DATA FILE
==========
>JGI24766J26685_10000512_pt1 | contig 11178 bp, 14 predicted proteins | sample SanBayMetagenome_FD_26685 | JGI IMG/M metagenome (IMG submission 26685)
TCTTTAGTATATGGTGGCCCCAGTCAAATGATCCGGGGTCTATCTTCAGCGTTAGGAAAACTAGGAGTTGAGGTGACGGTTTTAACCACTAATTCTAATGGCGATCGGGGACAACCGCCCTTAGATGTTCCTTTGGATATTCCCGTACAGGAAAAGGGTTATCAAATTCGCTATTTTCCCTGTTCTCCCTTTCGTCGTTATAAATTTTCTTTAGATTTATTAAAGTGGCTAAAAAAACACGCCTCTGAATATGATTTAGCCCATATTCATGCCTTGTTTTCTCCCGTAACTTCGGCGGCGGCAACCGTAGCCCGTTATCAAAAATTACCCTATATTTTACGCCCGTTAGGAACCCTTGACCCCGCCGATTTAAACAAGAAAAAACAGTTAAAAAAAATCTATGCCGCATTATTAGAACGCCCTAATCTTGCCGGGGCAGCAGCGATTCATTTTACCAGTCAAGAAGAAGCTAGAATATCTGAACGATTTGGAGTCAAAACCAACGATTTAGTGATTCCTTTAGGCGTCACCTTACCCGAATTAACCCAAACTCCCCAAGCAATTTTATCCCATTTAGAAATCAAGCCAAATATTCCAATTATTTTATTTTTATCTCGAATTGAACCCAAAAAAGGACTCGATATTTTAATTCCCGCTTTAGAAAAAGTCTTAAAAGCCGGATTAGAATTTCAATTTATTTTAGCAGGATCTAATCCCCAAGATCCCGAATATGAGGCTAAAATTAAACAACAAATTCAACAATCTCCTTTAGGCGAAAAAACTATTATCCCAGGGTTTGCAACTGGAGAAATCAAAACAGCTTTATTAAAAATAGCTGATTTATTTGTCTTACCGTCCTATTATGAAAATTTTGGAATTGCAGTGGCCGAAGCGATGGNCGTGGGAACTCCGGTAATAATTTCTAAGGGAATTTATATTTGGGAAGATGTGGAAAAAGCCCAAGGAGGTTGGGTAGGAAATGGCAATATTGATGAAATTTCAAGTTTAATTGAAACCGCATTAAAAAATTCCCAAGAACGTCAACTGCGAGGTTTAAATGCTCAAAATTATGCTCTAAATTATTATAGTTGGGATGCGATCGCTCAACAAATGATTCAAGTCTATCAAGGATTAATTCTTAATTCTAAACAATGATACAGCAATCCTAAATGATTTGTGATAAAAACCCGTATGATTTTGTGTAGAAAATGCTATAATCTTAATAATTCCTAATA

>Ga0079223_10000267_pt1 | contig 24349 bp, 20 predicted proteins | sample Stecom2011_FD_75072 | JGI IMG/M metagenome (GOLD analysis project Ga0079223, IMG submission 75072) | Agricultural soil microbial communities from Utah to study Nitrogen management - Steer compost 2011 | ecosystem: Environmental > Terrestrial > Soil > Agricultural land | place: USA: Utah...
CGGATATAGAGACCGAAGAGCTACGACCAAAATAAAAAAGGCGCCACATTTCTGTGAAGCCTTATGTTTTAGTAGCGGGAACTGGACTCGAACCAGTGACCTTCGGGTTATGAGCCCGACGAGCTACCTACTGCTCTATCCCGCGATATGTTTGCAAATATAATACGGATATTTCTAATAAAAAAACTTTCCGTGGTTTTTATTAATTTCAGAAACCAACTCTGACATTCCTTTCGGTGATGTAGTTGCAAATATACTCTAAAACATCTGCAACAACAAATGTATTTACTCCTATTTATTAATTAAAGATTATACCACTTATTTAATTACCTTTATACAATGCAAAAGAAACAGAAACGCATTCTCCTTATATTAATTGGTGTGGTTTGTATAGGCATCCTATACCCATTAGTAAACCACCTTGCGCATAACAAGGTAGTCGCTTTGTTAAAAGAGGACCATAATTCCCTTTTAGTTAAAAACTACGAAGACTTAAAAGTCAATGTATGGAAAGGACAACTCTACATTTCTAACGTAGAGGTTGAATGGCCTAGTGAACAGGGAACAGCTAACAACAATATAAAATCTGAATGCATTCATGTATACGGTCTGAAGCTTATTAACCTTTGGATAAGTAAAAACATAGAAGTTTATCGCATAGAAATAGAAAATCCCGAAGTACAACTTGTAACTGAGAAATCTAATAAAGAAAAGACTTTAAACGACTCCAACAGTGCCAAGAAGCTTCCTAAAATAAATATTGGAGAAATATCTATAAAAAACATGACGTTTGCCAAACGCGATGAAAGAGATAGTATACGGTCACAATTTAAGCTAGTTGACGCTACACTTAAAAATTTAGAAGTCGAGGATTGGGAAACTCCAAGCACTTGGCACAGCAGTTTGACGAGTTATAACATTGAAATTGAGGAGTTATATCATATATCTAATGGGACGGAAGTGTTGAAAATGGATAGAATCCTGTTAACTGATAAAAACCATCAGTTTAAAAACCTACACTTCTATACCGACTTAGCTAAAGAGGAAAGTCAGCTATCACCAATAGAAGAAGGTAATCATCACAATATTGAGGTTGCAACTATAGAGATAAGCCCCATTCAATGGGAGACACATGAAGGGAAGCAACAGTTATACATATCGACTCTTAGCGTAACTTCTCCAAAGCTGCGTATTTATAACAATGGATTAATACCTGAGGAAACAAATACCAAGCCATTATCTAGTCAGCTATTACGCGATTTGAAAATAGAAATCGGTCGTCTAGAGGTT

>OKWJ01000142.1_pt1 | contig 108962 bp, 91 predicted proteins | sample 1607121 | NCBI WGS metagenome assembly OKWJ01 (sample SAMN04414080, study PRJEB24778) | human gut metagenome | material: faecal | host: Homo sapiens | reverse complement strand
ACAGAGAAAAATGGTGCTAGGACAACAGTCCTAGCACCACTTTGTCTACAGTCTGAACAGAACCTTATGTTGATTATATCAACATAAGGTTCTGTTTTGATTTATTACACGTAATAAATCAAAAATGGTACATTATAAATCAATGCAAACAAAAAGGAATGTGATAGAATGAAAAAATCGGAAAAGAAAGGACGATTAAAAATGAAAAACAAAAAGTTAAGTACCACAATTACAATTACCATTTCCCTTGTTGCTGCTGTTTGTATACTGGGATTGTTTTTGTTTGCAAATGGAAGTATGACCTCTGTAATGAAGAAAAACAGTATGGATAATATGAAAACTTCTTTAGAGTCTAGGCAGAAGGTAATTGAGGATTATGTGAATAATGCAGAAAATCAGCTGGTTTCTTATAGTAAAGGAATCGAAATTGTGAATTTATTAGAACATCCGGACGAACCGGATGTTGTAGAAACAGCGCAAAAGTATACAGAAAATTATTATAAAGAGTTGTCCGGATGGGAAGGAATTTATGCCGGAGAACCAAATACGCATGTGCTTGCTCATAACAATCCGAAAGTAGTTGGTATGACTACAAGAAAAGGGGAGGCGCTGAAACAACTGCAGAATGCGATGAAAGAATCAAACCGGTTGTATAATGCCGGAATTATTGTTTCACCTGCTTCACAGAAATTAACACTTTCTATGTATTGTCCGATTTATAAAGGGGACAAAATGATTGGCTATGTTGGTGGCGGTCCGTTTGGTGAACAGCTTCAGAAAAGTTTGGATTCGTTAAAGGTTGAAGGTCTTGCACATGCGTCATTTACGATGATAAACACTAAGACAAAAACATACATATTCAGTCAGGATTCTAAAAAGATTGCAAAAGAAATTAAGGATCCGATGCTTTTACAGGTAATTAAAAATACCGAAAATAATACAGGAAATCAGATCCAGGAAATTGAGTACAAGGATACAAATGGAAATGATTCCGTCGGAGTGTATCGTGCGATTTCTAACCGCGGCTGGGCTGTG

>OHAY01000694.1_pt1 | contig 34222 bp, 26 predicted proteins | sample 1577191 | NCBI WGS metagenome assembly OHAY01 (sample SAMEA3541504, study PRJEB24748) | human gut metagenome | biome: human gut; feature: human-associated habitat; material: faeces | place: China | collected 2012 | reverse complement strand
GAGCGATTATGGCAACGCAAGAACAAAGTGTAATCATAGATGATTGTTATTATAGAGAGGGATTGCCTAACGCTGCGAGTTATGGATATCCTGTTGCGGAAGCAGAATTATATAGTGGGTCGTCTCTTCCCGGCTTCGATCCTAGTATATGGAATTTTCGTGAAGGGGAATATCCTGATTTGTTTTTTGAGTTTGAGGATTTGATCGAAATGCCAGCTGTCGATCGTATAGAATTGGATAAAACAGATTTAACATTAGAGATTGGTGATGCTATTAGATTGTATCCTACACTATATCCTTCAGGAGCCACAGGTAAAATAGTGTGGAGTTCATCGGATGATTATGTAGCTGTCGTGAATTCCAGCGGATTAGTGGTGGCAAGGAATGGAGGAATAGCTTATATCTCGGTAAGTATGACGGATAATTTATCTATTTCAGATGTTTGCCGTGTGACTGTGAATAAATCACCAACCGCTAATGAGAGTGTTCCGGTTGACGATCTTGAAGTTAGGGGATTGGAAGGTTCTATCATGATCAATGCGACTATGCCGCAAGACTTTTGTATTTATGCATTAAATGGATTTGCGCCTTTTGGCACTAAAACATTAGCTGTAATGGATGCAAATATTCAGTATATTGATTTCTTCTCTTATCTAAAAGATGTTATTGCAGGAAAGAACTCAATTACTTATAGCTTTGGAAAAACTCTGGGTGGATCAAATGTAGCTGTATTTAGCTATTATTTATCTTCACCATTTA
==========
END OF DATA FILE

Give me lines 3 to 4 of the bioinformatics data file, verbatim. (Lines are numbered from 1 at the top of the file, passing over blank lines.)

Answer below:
>Ga0079223_10000267_pt1 | contig 24349 bp, 20 predicted proteins | sample Stecom2011_FD_75072 | JGI IMG/M metagenome (GOLD analysis project Ga0079223, IMG submission 75072) | Agricultural soil microbial communities from Utah to study Nitrogen management - Steer compost 2011 | ecosystem: Environmental > Terrestrial > Soil > Agricultural land | place: USA: Utah...
CGGATATAGAGACCGAAGAGCTACGACCAAAATAAAAAAGGCGCCACATTTCTGTGAAGCCTTATGTTTTAGTAGCGGGAACTGGACTCGAACCAGTGACCTTCGGGTTATGAGCCCGACGAGCTACCTACTGCTCTATCCCGCGATATGTTTGCAAATATAATACGGATATTTCTAATAAAAAAACTTTCCGTGGTTTTTATTAATTTCAGAAACCAACTCTGACATTCCTTTCGGTGATGTAGTTGCAAATATACTCTAAAACATCTGCAACAACAAATGTATTTACTCCTATTTATTAATTAAAGATTATACCACTTATTTAATTACCTTTATACAATGCAAAAGAAACAGAAACGCATTCTCCTTATATTAATTGGTGTGGTTTGTATAGGCATCCTATACCCATTAGTAAACCACCTTGCGCATAACAAGGTAGTCGCTTTGTTAAAAGAGGACCATAATTCCCTTTTAGTTAAAAACTACGAAGACTTAAAAGTCAATGTATGGAAAGGACAACTCTACATTTCTAACGTAGAGGTTGAATGGCCTAGTGAACAGGGAACAGCTAACAACAATATAAAATCTGAATGCATTCATGTATACGGTCTGAAGCTTATTAACCTTTGGATAAGTAAAAACATAGAAGTTTATCGCATAGAAATAGAAAATCCCGAAGTACAACTTGTAACTGAGAAATCTAATAAAGAAAAGACTTTAAACGACTCCAACAGTGCCAAGAAGCTTCCTAAAATAAATATTGGAGAAATATCTATAAAAAACATGACGTTTGCCAAACGCGATGAAAGAGATAGTATACGGTCACAATTTAAGCTAGTTGACGCTACACTTAAAAATTTAGAAGTCGAGGATTGGGAAACTCCAAGCACTTGGCACAGCAGTTTGACGAGTTATAACATTGAAATTGAGGAGTTATATCATATATCTAATGGGACGGAAGTGTTGAAAATGGATAGAATCCTGTTAACTGATAAAAACCATCAGTTTAAAAACCTACACTTCTATACCGACTTAGCTAAAGAGGAAAGTCAGCTATCACCAATAGAAGAAGGTAATCATCACAATATTGAGGTTGCAACTATAGAGATAAGCCCCATTCAATGGGAGACACATGAAGGGAAGCAACAGTTATACATATCGACTCTTAGCGTAACTTCTCCAAAGCTGCGTATTTATAACAATGGATTAATACCTGAGGAAACAAATACCAAGCCATTATCTAGTCAGCTATTACGCGATTTGAAAATAGAAATCGGTCGTCTAGAGGTT